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How do I pay the costs of probate litigation or trust litigation?

If you want to challenge a will or trust or want to remove an executor or trustee then you have two options.  You can hire a probate or trust litigator on an hourly basis or on a contingency fee.  An hourly fee agreement is a traditional arrangement. In this agreement, a client deposits money in their lawyers client trust account. The lawyers pays the out of pocket costs of probate litigation and the hourly fee from the money on deposit.  If the case ends and there is money left over then the unused funds get returned to the client.  If the money on deposit runs out during the litigation then the client is responsible for depositing more money. This will ensure the litigation continues.

A contingency fee agreement for a will contest, trust contest, executor or trustee removal action is similar to a contingency fee agreement in personal injury cases.  The probate litigation firm will advance all the costs of probate litigation and isn’t paid a fee while the case is being litigated.  When the case ends, the attorney is paid a percentage of the property recovered and the out of pocket costs of probate litgation are reimbursed.

If you are the executor or trustee then the probate estate or trust’s assets can be used to pay your attorney to defend the litigation.  For that reason and a host of others, executors and trustees always retain their attorneys on an hourly fee basis.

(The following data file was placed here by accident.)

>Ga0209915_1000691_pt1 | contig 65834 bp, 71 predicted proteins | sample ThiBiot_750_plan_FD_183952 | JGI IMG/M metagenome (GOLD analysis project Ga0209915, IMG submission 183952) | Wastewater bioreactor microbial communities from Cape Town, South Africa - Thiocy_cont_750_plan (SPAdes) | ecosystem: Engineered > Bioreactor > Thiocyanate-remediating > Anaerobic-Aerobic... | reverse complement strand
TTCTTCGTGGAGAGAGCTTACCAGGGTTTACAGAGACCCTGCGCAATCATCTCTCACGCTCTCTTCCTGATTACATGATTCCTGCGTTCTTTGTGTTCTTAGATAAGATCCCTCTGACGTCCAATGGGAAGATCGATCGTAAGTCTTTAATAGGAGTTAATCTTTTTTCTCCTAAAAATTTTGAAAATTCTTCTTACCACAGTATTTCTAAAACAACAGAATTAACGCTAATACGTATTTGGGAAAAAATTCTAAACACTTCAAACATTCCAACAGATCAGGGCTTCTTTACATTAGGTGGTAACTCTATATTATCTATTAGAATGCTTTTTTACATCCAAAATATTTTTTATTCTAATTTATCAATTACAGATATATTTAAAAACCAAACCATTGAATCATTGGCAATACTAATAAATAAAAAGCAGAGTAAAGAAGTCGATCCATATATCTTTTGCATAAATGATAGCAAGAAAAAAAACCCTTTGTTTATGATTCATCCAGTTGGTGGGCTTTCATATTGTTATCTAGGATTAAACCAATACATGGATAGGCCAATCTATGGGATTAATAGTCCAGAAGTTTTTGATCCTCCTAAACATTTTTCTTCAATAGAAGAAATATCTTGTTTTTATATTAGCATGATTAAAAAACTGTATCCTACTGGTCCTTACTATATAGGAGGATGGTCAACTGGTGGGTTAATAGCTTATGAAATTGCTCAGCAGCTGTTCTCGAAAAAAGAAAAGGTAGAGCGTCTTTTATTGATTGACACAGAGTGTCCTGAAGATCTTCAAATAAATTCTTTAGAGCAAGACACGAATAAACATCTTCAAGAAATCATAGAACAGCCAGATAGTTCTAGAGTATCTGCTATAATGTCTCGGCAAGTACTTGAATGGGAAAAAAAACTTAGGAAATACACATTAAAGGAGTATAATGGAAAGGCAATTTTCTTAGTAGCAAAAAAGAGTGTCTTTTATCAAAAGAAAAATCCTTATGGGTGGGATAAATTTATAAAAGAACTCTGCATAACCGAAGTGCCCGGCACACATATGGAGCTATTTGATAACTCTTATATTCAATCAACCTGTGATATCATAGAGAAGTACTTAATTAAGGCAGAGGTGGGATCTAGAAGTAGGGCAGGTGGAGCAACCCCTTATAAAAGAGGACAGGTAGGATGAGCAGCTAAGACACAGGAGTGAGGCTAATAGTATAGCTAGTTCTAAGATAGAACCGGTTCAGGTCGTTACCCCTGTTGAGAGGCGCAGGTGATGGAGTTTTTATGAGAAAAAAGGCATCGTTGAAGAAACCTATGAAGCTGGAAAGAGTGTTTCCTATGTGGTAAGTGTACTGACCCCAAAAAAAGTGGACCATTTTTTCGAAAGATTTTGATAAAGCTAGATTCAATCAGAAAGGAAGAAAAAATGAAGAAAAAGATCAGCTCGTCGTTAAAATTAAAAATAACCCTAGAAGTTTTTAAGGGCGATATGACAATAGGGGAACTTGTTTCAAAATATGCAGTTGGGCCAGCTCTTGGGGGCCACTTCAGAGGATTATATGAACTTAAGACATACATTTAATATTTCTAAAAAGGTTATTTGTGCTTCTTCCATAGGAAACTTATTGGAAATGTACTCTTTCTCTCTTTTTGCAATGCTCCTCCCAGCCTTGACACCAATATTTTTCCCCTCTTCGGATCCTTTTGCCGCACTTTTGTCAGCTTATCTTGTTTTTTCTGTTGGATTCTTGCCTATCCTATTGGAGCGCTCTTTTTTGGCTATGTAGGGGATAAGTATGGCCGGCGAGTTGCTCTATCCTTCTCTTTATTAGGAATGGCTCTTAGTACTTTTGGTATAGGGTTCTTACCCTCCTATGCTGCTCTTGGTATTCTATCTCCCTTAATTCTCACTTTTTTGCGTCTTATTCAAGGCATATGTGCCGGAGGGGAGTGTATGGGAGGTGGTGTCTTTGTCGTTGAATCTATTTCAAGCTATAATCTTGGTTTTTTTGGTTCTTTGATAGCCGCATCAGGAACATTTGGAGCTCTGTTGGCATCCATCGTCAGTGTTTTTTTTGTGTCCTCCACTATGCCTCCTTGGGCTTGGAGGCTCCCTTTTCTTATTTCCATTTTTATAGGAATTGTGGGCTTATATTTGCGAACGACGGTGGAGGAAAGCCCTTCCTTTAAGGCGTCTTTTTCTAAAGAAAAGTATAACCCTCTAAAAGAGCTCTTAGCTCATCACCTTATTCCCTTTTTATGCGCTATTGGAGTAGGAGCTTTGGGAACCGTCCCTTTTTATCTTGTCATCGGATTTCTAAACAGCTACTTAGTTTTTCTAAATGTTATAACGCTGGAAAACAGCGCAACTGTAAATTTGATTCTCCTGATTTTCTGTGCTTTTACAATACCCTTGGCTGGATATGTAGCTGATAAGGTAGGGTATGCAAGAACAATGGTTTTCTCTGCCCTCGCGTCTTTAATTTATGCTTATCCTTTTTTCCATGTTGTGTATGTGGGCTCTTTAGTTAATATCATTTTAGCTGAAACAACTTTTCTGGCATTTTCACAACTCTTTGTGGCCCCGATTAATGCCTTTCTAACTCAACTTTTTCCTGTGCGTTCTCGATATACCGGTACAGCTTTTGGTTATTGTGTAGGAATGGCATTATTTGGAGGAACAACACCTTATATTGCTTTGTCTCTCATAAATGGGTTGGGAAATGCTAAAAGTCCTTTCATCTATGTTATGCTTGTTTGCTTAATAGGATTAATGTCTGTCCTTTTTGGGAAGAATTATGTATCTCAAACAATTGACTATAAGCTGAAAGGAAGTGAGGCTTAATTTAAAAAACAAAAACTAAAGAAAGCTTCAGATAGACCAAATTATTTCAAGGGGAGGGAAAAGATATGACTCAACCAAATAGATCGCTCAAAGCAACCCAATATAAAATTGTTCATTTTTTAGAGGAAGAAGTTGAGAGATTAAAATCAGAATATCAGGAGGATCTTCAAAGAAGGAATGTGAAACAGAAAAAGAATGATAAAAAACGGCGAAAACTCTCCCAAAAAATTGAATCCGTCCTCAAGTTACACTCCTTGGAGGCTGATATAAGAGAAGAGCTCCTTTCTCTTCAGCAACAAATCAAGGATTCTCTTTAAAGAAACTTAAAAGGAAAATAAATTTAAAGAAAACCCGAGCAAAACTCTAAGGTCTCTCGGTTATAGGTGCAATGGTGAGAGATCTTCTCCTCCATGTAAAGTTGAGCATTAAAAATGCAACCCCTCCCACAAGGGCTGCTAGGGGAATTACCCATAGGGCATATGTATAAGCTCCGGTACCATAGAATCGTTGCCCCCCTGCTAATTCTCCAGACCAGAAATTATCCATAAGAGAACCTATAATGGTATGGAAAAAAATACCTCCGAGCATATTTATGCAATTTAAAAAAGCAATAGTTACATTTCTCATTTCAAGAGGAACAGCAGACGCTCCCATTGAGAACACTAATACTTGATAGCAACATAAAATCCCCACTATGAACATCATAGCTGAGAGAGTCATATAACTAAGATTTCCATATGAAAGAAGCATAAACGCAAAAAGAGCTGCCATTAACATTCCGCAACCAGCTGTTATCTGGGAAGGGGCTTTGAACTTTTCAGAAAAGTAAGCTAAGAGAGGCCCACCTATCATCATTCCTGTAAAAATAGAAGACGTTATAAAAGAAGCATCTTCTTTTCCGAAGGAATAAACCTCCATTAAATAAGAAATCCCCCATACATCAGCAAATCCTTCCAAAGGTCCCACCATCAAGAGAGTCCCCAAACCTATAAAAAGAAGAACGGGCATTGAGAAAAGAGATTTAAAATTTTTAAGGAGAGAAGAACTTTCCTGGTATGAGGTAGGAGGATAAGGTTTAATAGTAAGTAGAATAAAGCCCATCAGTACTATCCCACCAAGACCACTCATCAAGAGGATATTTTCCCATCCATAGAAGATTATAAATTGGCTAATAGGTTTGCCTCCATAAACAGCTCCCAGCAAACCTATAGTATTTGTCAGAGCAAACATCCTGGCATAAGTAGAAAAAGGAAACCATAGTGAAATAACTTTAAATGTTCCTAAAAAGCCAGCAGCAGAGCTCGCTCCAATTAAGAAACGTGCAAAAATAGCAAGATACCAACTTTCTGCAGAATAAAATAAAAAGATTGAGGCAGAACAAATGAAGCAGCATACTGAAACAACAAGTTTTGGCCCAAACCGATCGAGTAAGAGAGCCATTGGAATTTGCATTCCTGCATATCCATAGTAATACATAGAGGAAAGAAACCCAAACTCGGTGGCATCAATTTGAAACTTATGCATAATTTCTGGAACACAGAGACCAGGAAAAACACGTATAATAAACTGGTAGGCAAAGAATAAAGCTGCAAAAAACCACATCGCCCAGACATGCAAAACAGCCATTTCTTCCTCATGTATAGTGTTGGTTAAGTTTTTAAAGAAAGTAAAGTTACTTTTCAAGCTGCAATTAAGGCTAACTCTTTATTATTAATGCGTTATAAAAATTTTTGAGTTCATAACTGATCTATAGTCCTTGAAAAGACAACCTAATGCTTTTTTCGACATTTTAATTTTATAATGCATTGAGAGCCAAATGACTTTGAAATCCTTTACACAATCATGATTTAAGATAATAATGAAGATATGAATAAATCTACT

Contingency (noun):

Payment for legal services that depends on the attorney being able to recover or win an award in the case. The payment is then a percentage of the amount recovered. This amount can vary based on if the case goes to trial or if it is settled.

Executor (noun):

Person named in a Will as the person who will make sure that the instructions in the Will are followed. They are responsible for executing the Will, and are either appointed by the court or by the deceased person. They are responsible for taking care of a deceased person’s financial obligations. Financial obligations include disposing of property and paying bills and taxes. The executor must also make certain that the deceased last wishes are carried out according to the Will.

Scott Grossman

Scott Grossman


The Grossman Law Firm, APC · 525 B Street, Suite 1500, San Diego, CA 92101 · (951) 523-8307

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